Top Banana: Tour de France stage 4 – Guillaume Van Keirsbulck

Cycling fans have always loved a bit of suffering. Especially when it’s not our own, but someone else’s beamed to our televisions in glorious high-definition.

That’s why we enjoy breakaways so much. The sight of a convoy of mobile watt-generators putting themselves into overdrive for the day, taking some mammoth pulls at the front, grimacing for the cameras: in cycling terms, it’s manna from heaven. 

But maybe it’s not that impressive after all. Sheltering behind your breakaway companions, taking turns… little better than hiding in the peloton, really.

Now being in the break solo – that’s more like it. At least that’s apparently what was running through Guillaume Van Keirsbulck’s mind when he headed up the road alone this morning, seemingly happy enough to tackle the 207.5 kilometres between Mondorf-les-Bains and Vittel on his own.

In doing so, Van Keirsbulck was the latest in what is becoming a long line of Wanty-Groupe Gobert riders to make a mockery of Rouleur’s prediction of the team’s Tour performance. What with Yoann Offredo and Frederik Backaert’s efforts on the preceding days, the team could hardly have been more visible or combative. 

Van Keirsbulck’s ride, however, was the pick of the bunch. It’s easy to watch a break like this and forget the sheer will it takes to pedal into a headwind alone for five long hours, and Van Keirsbulck made a classy, bloody-minded go of it.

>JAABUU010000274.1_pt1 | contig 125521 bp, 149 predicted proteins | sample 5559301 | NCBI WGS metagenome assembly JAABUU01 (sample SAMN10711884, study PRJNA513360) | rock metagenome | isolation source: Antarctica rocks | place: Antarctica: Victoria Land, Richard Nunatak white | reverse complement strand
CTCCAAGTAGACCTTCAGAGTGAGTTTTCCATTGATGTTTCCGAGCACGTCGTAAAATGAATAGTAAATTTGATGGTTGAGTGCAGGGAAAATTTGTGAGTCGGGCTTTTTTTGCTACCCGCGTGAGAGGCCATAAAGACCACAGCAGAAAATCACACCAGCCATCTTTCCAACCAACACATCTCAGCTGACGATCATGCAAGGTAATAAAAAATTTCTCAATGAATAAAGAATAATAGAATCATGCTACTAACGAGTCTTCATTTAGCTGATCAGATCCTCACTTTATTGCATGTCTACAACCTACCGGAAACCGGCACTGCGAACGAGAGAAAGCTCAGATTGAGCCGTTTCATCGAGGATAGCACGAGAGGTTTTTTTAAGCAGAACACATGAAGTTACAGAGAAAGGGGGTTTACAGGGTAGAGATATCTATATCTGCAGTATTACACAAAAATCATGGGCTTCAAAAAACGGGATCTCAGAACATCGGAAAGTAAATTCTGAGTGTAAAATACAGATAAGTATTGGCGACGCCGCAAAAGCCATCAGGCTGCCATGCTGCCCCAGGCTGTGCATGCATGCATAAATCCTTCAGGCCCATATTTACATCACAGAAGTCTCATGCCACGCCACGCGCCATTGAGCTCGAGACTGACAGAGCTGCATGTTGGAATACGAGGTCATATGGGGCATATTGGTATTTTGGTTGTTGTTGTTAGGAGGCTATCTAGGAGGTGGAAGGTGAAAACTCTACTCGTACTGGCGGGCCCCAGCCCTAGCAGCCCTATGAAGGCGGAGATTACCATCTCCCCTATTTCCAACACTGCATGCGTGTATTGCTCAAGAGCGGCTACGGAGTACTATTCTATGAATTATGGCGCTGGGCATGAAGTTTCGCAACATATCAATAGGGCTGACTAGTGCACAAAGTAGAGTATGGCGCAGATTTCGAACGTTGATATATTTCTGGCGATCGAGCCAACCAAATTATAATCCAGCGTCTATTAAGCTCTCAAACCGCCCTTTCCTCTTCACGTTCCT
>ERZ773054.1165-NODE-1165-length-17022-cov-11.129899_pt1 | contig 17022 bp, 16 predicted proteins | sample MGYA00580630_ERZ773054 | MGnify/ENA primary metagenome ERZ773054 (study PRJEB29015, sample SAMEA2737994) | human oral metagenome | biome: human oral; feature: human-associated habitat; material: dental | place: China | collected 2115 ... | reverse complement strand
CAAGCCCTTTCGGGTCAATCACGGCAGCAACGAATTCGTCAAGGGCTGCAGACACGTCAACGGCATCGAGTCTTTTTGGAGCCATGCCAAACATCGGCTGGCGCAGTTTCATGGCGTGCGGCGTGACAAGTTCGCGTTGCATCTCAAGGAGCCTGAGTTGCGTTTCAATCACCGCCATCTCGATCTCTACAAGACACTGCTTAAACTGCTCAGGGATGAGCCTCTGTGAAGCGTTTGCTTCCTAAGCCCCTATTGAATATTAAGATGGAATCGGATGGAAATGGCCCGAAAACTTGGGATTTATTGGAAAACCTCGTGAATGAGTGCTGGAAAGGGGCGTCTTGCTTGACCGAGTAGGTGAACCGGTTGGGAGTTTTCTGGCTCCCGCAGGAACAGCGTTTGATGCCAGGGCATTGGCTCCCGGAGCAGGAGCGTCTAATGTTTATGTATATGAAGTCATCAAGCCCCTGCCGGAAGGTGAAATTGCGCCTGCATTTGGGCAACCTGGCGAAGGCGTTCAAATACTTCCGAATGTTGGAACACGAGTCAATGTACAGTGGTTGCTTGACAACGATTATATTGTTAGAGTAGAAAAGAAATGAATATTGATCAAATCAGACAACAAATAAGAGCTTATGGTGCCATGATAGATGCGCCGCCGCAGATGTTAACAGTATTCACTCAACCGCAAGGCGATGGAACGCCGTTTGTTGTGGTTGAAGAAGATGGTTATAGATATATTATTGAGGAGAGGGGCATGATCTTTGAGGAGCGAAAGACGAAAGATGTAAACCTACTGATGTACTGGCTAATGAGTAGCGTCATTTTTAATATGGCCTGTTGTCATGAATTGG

Three or four years ago, Van Keirsbulck looked like a future Classics star. Young, Belgian, riding for Quick Step, and winner of the Three Days of De Panne in 2014, he seemed a dream prospect. But two seasons of injury and illness saw his progress falter, and the 26-year-old dropped out of the WorldTour.

Now at Wanty-Groupe Gobert, Van Keirsbulck looks rejuvenated – a different man. He will have mopped up about €4,000 in prize money today, and deservedly so. Here’s the Rouleur Top Banana to add to that haul. 

The Rouleur Top Banana goes to an unsung hero of each stage of the Tour de France – not the winner, not the yellow jersey – but a rider whose efforts deserve recognition.

Here’s another man who knew a thing or two about solo breakaways: shop Rouleur’s collection of signed Eddy Merckx prints here


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